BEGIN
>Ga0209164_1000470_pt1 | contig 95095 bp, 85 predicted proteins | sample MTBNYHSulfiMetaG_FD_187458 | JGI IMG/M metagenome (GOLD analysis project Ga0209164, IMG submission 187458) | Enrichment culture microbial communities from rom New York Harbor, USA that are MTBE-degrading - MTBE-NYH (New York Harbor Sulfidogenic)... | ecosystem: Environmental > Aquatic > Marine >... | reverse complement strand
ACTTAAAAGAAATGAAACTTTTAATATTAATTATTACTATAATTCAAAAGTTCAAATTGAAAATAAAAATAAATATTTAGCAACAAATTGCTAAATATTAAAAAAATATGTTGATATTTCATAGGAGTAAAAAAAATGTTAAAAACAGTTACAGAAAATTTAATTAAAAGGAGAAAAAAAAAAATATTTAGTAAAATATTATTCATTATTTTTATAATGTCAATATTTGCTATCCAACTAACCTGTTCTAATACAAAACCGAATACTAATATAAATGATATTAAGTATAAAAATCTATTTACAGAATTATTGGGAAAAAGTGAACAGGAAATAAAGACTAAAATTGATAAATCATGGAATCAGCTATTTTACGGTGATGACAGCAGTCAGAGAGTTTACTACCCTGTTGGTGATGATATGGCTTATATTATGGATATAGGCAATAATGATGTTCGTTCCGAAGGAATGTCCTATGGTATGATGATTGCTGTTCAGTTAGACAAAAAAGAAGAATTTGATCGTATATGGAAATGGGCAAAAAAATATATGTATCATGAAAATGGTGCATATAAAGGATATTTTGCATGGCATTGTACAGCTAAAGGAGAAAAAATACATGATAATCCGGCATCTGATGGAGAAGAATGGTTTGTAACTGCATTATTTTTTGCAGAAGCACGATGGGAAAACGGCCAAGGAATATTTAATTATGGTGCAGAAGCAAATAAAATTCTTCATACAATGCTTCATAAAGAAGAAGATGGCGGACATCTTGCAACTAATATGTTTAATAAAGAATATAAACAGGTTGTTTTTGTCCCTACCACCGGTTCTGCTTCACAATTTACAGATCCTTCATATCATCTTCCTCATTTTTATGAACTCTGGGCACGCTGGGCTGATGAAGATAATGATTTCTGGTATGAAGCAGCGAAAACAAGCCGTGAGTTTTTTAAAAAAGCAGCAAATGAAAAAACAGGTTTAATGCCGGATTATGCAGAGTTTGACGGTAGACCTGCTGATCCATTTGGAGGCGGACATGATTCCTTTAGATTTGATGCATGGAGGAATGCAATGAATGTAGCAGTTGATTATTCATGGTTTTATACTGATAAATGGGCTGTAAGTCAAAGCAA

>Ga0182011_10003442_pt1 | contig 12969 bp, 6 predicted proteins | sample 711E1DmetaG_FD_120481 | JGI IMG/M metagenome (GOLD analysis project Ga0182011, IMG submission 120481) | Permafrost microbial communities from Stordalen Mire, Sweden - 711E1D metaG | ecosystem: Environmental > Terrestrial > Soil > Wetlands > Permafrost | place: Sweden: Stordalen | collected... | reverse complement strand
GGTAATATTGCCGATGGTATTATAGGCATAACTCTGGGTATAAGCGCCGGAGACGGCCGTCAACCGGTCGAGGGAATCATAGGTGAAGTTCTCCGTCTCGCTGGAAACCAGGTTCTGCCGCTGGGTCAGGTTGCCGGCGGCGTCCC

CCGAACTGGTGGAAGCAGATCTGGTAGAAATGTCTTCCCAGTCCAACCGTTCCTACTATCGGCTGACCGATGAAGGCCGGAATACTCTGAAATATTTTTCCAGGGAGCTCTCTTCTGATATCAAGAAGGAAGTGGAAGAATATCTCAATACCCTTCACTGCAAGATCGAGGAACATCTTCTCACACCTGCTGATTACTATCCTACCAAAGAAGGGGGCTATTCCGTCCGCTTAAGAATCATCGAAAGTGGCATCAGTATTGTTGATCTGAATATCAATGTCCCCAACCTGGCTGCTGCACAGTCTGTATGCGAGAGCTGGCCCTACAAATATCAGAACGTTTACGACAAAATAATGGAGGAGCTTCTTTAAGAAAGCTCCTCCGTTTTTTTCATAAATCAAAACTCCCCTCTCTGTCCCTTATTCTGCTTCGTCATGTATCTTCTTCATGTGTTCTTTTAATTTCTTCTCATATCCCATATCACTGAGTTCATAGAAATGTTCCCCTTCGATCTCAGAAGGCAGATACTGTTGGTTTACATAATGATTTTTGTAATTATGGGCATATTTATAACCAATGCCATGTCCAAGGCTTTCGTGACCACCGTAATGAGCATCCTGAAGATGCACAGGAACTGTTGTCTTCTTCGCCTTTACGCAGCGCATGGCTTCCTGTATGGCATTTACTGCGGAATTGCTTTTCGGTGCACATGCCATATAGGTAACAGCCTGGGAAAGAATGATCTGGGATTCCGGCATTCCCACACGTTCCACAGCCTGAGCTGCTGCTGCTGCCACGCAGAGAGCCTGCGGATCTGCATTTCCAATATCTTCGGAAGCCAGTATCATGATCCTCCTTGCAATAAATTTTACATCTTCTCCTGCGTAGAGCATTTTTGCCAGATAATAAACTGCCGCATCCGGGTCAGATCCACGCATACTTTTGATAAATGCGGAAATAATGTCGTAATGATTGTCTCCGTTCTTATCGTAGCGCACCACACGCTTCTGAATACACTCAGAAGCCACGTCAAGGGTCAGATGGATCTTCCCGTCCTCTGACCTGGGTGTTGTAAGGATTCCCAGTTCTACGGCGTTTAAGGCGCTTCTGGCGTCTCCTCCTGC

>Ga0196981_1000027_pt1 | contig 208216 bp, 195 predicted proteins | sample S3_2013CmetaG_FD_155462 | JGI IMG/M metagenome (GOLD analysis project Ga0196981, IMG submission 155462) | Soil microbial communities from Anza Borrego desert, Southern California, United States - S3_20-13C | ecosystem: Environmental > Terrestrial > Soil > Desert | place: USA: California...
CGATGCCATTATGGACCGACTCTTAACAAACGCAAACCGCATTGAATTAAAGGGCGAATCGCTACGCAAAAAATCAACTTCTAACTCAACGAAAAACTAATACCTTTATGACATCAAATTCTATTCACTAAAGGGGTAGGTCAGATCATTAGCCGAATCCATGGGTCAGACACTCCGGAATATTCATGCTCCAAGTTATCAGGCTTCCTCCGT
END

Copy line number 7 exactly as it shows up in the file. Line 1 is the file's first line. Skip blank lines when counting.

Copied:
CGATGCCATTATGGACCGACTCTTAACAAACGCAAACCGCATTGAATTAAAGGGCGAATCGCTACGCAAAAAATCAACTTCTAACTCAACGAAAAACTAATACCTTTATGACATCAAATTCTATTCACTAAAGGGGTAGGTCAGATCATTAGCCGAATCCATGGGTCAGACACTCCGGAATATTCATGCTCCAAGTTATCAGGCTTCCTCCGT